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About Theodora Fragkouli

Theodora Fragkouli
Theodora has graduated from Computer Engineering and Informatics Department in the University of Patras. She also holds a Master degree in Economics from the National and Technical University of Athens. During her studies she has been involved with a large number of projects ranging from programming and software engineering to telecommunications, hardware design and analysis. She works as a junior Software Engineer in the telecommunications sector where she is mainly involved with projects based on Java and Big Data technologies.

Why stick to JavaScript

Since JavaScript seems to conquer the world, all technologies associated to it, like Node.js have started to rise up too. All intermediate languages, including TypeScript, CoffeeScript, ClojureScript, and Google’s Dart have set as goals to make it easier to write applications in JavaScript. A few important reasons of why to prefer JavaScript are presented below, as introduced by Here to stay: 4 reasons to stick with JavaScript.

1. Writing code directly in JavaScript will get you far more of an audience

JavaScript code can be adopted broadly very easily. On the other hand, writing in an intermediate language will end up targeting a more specific – not that big – audience. In addition, writing directly in JavaScript can be appreciated by JavaScript newbies. The vast majority of resources for learning, writing, debugging, and implementing JavaScript all focus on the core language and not one of its intermediate targets.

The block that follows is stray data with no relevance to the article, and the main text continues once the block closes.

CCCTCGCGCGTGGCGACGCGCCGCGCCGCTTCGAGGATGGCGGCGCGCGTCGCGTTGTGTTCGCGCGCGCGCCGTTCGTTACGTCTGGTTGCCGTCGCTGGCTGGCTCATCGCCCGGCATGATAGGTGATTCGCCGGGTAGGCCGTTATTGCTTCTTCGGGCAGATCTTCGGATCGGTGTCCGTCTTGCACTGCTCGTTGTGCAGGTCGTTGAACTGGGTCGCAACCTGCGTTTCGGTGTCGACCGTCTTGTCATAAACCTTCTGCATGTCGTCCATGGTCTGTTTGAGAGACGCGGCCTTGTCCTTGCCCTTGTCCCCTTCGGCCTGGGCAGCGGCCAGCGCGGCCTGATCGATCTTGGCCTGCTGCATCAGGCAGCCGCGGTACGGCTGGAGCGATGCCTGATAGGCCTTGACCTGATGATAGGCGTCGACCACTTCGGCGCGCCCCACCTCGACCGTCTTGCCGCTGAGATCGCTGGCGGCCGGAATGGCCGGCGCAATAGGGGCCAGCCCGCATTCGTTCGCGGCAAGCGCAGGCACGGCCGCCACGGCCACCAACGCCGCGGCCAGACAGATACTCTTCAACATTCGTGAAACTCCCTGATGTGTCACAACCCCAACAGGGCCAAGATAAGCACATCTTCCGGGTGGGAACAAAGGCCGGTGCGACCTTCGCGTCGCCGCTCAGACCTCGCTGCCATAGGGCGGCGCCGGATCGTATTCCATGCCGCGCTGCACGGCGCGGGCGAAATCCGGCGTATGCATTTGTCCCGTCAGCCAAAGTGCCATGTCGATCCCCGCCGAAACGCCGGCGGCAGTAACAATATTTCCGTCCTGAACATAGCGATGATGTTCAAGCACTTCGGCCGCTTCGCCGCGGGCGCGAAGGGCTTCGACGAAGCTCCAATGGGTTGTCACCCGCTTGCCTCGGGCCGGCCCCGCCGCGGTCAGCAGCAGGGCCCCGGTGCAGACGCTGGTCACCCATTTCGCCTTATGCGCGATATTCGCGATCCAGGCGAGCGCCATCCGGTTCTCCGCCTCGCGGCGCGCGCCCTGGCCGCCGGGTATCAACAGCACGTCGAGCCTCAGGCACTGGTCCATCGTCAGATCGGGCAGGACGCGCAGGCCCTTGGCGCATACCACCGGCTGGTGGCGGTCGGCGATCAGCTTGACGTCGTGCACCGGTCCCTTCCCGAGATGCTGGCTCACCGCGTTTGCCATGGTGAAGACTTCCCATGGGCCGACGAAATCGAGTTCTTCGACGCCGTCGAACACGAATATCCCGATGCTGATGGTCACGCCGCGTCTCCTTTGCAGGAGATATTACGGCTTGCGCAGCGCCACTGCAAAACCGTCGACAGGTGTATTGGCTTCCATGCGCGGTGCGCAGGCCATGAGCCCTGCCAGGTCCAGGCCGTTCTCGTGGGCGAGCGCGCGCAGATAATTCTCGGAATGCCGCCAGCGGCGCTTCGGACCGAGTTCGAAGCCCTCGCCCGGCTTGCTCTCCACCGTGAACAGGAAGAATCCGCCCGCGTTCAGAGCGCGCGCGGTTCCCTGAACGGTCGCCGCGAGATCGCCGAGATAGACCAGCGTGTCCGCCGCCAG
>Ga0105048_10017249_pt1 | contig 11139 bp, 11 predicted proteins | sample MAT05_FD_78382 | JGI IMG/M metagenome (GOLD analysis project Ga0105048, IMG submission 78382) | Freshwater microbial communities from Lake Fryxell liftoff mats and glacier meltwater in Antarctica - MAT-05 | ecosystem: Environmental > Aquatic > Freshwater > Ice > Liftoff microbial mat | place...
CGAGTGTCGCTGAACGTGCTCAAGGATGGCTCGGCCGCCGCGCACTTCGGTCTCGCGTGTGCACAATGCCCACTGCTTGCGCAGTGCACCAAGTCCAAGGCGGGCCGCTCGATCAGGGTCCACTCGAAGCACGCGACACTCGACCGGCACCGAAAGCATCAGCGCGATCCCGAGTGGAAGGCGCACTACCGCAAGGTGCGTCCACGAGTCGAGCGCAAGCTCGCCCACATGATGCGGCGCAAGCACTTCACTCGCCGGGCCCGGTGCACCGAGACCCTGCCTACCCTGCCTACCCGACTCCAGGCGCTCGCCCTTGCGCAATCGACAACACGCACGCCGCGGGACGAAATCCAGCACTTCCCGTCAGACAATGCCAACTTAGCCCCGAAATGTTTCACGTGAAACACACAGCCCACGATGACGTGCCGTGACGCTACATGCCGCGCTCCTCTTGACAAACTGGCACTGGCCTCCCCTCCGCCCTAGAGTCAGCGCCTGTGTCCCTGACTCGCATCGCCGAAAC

2. The intermediates aren’t that popular to begin with

Intermediate languages are only used by the 22 percent of JavaScript developers, as showed by a recent survey. CoffeeScript was the most popular of all, but still, it cannot be compared to jQuery. Another survey placed Javascript in top 10 languages, while CoffeeScript and other intermediate languages are not even in top 100.

3. Next iteration of JavaScript aims to provide many features offered by intermediates

As developer Matt Greer noted in a recent blog post, many functions found in CoffeeScript, like arrow functions or object literal shorthands, are planned for the next release of JavaScript. So, JavaScript keeps evolving well.

4. Third-party JavaScript libraries can add much of the missing functionality

Third-party libraries written for JavaScript have extended its functionality and syntax. For example, jQuery is used broadly, it’s battle-tested, and it adds a great deal of flexibility to the way things can be identified and manipulated through JavaScript. Args.js is another example, that provides support for optional and default function parameters. So, since JavaScript provides native extension, there isn’t as much need to switch to a whole new language to employ it.

To sum up, if a developer is comfortable with CoffeeScript or any of the other intermediate languages, that’s more than enough reason to stick with it. But the future of JavaScript as a whole – its evolution as a language and the ecosystem around it – also guarantees such measures won’t be as vital to making the most of JavaScript as they might once have been.

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